The general manager of Montgomery Ward caught wind of the little storybook and offered Bob May a nominal fee to purchase the rights to print the book. Wards went on to print,_ Rudolph, the Red-Nosed Reindeer_ and distribute it to children visiting Santa Claus in their stores. By 1946 Wards had printed and distributed more than six million copies of Rudolph. That same year, a major publisher wanted to purchase the rights from Wards to print an updated version of the book.
In an unprecedented gesture of kindness, the CEO of Wards returned all rights back to Bob May. The book became a best seller. Many toy and marketing deals followed and Bob May, now remarried with a growing family, became wealthy from the story he created to comfort his grieving daughter. But the story doesn't end there either.
Bob's brother-in-law, Johnny Marks, made a song adaptation to Rudolph. Though the song was turned down by such popular vocalists as Bing Crosby and Dinah Shore , it was recorded by the singing cowboy, Gene Autry. "Rudolph, the Red-Nosed Reindeer" was released in 1949 and became a phenomenal success, selling more records than any other Christmas song, with the exception of "White Christmas."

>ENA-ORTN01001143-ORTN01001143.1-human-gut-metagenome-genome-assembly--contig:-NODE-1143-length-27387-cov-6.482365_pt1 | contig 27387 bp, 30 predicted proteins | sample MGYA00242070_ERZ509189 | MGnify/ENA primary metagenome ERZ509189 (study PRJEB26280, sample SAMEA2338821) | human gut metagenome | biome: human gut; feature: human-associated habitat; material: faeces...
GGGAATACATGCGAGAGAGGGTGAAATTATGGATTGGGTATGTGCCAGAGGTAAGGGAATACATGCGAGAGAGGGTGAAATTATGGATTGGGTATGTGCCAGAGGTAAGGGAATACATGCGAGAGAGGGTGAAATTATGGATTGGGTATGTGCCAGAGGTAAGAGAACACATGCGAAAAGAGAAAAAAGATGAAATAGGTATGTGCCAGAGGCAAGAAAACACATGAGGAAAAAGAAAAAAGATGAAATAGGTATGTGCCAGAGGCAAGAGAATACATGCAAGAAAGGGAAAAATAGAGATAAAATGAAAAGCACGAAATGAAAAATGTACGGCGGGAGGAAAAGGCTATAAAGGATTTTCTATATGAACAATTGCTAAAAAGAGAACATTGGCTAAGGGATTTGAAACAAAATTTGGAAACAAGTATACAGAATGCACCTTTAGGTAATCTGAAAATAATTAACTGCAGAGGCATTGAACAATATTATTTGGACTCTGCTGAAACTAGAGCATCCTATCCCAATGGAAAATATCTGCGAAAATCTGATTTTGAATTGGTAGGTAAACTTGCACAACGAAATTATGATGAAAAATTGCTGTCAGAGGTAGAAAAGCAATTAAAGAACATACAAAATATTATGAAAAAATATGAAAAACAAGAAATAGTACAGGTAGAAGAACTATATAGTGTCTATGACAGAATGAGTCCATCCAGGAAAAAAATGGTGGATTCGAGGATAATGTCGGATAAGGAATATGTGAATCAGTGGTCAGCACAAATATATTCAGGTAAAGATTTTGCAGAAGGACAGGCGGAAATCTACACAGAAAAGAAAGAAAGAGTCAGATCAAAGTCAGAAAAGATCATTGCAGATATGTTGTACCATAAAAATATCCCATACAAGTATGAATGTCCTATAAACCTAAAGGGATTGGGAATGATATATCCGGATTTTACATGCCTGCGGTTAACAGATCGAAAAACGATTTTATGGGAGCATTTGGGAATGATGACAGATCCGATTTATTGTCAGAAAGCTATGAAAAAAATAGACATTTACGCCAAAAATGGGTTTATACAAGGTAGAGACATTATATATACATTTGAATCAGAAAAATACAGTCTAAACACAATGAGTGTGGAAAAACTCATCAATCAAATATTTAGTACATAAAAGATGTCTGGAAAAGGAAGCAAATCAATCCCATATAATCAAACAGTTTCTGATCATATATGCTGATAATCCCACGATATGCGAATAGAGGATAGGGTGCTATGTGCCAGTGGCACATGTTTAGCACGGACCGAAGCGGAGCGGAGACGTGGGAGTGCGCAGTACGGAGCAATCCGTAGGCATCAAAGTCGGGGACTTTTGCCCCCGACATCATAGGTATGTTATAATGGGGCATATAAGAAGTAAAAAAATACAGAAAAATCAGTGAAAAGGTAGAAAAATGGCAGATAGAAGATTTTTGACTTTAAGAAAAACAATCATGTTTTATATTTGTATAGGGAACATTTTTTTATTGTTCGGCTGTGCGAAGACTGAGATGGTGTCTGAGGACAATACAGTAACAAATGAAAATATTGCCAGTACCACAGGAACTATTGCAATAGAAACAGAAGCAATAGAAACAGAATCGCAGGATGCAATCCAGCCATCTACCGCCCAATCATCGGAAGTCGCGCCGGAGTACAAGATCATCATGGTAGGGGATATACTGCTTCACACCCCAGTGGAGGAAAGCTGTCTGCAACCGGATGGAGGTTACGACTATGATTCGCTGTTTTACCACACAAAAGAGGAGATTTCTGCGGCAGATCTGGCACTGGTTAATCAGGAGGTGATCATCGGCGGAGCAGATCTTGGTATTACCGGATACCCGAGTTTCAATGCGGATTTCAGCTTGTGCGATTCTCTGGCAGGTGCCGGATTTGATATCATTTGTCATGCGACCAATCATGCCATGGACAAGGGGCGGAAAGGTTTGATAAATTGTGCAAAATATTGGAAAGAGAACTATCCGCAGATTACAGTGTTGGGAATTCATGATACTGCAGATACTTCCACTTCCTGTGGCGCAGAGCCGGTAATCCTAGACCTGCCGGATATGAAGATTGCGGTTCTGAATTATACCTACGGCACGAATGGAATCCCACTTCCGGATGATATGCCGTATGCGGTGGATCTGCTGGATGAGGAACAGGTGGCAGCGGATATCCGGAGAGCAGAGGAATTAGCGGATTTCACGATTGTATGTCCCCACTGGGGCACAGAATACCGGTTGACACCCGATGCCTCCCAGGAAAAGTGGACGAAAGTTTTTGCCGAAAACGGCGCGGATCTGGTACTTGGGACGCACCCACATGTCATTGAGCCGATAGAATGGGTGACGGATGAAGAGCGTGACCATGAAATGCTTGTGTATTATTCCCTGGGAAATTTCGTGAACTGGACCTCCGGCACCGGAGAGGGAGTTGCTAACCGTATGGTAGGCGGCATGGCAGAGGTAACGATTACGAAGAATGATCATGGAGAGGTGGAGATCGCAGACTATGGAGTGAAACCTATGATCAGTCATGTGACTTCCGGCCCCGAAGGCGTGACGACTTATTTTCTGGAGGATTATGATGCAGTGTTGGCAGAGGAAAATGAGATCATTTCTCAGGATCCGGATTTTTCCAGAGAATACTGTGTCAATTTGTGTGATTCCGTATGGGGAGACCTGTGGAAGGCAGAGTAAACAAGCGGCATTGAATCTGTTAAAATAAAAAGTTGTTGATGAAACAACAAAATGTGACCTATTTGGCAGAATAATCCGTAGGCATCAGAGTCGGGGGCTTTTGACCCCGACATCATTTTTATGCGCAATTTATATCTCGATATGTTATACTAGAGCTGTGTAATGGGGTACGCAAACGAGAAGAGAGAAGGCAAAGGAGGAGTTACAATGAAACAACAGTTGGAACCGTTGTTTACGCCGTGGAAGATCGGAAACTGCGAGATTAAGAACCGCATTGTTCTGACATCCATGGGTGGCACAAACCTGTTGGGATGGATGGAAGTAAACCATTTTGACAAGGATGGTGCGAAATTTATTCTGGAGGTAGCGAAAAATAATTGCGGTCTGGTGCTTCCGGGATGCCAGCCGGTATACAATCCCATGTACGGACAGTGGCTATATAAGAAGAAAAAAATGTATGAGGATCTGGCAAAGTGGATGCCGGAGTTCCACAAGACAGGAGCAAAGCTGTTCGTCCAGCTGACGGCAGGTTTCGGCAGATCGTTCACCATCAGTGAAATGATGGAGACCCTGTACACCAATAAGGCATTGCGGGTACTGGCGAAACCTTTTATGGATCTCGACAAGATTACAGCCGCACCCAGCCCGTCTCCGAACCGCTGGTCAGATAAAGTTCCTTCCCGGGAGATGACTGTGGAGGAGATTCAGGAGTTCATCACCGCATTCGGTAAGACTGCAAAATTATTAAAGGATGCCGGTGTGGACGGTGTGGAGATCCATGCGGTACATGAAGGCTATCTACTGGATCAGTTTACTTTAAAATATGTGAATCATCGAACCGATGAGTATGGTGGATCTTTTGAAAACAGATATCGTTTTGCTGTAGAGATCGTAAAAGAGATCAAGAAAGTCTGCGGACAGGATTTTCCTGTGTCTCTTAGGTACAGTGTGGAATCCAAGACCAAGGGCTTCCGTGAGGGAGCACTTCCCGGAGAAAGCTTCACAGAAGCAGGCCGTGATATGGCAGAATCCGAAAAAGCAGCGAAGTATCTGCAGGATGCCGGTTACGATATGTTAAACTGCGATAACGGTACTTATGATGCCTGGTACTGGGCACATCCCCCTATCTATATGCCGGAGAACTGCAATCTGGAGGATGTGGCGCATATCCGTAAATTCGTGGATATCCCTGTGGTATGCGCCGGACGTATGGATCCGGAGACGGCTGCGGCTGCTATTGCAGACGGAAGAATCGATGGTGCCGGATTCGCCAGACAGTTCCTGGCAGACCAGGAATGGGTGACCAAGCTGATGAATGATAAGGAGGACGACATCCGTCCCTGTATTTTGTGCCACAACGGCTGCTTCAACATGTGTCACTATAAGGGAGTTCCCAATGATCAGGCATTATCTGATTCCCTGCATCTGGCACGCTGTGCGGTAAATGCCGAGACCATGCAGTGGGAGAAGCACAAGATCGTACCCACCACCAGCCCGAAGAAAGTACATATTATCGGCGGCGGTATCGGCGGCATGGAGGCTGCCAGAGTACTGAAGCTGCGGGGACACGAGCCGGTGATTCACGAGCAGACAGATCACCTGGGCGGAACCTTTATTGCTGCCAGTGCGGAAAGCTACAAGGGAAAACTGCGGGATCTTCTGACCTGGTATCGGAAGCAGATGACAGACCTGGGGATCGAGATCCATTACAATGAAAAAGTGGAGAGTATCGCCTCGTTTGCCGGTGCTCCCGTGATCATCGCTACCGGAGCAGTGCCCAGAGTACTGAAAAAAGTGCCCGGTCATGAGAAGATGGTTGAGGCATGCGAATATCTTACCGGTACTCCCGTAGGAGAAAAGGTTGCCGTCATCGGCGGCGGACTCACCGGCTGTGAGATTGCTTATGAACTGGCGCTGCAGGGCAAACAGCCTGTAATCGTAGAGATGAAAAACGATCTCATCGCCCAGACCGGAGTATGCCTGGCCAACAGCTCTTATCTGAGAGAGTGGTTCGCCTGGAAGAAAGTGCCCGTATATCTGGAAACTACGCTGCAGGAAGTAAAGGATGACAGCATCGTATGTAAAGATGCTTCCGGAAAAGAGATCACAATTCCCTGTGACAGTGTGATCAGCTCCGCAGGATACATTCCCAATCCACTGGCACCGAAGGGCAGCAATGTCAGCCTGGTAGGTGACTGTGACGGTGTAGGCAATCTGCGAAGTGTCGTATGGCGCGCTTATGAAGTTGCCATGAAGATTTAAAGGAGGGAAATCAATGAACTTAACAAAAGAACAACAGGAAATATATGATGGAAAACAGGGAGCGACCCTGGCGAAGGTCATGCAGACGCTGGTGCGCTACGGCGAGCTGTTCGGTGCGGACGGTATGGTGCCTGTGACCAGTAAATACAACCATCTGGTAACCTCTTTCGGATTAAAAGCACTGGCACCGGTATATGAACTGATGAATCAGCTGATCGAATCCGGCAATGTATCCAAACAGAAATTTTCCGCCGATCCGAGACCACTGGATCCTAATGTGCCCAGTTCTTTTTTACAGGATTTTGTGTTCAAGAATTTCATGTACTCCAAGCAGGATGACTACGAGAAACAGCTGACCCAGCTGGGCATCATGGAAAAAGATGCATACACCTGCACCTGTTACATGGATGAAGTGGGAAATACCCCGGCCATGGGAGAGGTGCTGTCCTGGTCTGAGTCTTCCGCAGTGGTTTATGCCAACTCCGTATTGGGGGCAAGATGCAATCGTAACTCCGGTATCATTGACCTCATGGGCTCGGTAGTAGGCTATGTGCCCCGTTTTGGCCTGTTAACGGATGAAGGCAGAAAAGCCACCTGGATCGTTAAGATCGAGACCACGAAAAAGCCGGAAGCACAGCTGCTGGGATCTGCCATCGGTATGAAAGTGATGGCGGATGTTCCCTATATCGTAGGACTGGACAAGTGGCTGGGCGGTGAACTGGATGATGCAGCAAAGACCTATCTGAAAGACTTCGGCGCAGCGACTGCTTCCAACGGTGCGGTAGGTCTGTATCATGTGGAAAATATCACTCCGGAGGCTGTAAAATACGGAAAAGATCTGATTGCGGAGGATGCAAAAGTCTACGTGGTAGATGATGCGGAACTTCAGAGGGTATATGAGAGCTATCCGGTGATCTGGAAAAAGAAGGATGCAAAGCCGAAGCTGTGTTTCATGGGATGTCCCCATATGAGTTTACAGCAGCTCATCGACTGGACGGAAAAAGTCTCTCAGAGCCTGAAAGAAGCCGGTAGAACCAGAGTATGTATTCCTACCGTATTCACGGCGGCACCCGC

The gift of love that Bob May created for his daughter so long ago kept on returning back to bless him again and again. And Bob May learned the lesson, just like his dear friend Rudolph, that being different isn't so bad. In fact, being different can be a blessing.

MERRY CHRISTMAS 2010

Tuesday, December 28, 2010

Massive Snow Geese and Canadian Flocks Migrating through Kansas Farmland and Lee's Summit

I know i have several posts already of the geese, but this morning i caught a MASSIVE group near the house, and this weekend we laughed as we saw that Canadian Geese had TAKEN OVER one lakeside community in Lee's Summit. The first Video, embedded here, is worth clicking on twice and then watching full screen on youtube. at 2 minutes you can watch them all take off, awesome! and at 3 minutes they form a point shape, cool.
Then, the canadians at lee's summit. when the dogs come out, they just move a little bit -to show they care?